From its inception, Frebank was engaged in the business of the sale, engineering, research, development, and/or manufacturing of aircraft missile parts and components under contracts with various United States governmental agencies and defense contractors. However, in September 1954, McCoy and Bankey formed Bancoy Corporation for the purpose of carrying out the manufacturing aspects of the business then being conducted by Frebank. The stock of Bancoy was distributed fifty-fifty between McCoy and Bankey. From the perspective of McCoy, the purpose of forming Bancoy was to reduce the tax burden of Frebank. Aside from a tax advantage, he gained no financial advantage from the Bancoy transaction; but since Rankin and Myers owned no stock in Bancoy, the effect of shifting Frebank's manufacturing business to Bancoy was to divert assets in favor of Bankey. Instead of having a one-sixth interest in the manufacturing proceeds (in Frebank), Bankey realized a one-half interest in the manufacturing proceeds (in Bancoy).

Bancoy manufactured Frebank's products until early in 1956, and throughout this period plaintiffs did not know that they were without an interest in Bancoy. In 1958, Rankin and Myers learned that they were not stockholders of Bancoy, but they did not know that McCoy or Bankey had received any benefits from Bancoy. In 1962, plaintiffs' attorney wrote Bankey asking how the stock was held, but received no reply.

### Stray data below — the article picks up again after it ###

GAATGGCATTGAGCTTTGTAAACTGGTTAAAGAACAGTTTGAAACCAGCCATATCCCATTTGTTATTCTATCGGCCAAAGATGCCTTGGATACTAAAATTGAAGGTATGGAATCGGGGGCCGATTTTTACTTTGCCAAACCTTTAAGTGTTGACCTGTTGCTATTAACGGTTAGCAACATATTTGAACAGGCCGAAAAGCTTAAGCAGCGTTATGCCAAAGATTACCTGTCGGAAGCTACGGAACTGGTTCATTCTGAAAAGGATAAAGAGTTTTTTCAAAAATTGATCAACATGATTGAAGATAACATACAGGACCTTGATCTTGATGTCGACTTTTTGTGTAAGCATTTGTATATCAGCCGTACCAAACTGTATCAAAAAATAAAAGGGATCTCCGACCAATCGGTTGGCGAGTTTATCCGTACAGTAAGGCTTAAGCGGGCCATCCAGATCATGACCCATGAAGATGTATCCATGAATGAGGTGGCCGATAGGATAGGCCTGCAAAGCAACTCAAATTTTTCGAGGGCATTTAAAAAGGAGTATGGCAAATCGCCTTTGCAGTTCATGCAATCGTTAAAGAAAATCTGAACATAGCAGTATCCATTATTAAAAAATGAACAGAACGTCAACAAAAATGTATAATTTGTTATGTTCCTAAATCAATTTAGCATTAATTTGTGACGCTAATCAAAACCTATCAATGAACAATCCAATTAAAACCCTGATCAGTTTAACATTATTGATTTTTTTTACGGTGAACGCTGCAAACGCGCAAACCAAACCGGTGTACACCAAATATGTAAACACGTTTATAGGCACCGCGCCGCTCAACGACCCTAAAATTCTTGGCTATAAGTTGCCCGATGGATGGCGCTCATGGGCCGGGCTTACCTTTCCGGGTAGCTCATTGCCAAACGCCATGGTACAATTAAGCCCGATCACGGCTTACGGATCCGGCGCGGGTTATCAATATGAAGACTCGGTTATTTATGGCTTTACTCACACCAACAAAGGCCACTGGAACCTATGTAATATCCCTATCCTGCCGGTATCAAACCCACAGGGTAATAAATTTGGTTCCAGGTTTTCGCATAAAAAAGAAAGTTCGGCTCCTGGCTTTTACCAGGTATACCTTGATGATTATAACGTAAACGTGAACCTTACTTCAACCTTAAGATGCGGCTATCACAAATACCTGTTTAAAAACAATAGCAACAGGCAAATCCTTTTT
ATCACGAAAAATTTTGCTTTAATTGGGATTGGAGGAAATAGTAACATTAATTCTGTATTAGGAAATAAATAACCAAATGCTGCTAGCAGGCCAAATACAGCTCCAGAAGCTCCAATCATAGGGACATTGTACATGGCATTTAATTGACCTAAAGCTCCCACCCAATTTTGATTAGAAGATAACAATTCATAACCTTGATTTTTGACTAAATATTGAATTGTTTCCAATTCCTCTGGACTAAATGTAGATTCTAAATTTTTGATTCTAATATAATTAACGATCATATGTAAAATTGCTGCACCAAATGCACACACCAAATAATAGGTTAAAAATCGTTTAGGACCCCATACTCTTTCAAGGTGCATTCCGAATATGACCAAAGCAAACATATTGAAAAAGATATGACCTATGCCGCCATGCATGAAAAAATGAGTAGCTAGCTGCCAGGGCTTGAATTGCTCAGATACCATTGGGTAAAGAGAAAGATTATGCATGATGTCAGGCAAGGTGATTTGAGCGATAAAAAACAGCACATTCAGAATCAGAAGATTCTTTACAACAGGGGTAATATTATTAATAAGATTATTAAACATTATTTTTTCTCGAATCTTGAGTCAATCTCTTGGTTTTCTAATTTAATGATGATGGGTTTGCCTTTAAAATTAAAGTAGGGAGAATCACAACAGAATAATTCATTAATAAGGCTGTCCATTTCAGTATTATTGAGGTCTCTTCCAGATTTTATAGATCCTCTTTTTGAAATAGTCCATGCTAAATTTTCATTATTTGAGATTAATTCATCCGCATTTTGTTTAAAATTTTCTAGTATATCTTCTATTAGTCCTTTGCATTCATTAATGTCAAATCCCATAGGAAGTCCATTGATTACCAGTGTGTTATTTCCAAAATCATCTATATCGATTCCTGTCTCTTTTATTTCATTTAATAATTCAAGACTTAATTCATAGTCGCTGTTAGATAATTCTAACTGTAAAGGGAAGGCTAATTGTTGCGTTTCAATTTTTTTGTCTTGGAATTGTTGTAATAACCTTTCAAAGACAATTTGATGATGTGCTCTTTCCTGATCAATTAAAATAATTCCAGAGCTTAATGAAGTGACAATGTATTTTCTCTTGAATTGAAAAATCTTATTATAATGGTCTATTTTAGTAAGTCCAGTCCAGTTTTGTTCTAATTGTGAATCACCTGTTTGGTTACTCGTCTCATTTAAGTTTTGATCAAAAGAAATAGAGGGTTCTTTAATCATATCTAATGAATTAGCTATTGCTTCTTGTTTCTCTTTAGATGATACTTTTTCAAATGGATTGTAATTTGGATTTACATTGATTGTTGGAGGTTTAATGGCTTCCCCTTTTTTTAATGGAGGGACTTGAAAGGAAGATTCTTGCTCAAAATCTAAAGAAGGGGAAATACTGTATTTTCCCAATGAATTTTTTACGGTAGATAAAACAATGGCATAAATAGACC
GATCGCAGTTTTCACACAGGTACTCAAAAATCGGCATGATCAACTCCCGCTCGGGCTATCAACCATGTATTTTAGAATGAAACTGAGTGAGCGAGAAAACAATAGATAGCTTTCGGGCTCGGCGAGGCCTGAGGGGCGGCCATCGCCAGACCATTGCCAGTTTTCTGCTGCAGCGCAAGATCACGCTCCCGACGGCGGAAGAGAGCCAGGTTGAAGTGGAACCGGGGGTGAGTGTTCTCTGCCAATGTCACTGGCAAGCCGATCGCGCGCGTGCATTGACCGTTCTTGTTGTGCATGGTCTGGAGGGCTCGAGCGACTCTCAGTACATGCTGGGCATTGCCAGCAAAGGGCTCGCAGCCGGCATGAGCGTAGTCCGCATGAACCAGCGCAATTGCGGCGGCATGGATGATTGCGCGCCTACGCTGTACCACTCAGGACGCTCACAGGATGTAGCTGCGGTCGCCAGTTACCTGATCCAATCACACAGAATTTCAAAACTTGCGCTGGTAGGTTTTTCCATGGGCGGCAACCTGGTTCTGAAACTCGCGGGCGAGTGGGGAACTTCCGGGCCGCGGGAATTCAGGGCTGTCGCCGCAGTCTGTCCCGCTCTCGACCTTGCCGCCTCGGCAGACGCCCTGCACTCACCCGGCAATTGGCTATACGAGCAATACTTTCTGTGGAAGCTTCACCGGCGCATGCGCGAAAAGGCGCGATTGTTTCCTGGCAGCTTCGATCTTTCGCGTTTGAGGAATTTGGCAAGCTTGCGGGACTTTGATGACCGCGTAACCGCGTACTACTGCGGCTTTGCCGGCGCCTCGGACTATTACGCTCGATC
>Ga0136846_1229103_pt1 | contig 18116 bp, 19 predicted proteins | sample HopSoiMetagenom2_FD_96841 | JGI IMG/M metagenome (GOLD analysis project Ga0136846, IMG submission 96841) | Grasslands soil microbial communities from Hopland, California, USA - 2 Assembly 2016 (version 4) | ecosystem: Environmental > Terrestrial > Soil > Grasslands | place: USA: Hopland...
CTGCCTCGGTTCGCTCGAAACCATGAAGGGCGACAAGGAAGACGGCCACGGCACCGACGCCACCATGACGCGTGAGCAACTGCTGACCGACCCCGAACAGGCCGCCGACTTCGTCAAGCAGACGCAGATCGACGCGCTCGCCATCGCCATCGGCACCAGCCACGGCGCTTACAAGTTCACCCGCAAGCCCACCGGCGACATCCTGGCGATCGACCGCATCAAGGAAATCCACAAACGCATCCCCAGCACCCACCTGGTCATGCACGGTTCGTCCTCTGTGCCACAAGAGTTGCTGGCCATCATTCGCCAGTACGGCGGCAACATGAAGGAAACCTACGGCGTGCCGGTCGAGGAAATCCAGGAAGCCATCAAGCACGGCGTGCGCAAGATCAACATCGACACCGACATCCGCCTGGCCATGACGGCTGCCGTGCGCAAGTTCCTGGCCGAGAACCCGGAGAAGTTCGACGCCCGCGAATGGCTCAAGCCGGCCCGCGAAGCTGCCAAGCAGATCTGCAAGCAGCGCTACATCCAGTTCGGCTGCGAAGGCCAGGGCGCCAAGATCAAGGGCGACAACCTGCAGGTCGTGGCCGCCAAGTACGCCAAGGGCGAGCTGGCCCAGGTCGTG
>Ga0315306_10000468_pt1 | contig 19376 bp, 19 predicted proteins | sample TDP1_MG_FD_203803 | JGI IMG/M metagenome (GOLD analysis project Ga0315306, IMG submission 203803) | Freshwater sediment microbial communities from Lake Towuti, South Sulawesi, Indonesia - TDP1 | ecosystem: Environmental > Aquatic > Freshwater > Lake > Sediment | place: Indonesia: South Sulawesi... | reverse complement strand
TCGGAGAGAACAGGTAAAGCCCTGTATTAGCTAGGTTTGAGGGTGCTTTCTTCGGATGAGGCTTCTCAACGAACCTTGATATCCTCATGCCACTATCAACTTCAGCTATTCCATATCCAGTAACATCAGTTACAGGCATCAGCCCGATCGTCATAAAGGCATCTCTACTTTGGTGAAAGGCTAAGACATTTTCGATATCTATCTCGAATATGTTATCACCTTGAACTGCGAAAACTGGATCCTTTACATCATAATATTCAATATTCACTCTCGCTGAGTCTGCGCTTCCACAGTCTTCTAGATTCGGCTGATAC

Bancoy was finally dissolved in 1966. Over the years Bankey received $27,430.58 in salaries, $2,990 in dividends, and $20,134.99 in retained earnings, including a $14,750 note payable by Frebank, for a total of $50,555.57. McCoy received $6,750 in salaries, $2,990 in dividends, and $20,134.99 in retained earnings, including a $14,750 note payable by Frebank, for a total of $29,875.02.

C. The Tillery Note

The note payable by Frebank to McCoy was transferred to Tillery for $5,000 at a time when Tillery was an officer and director of Frebank. The note bears 4% interest, and Tillery has received interest payments of $2,950, but no payments on the principal.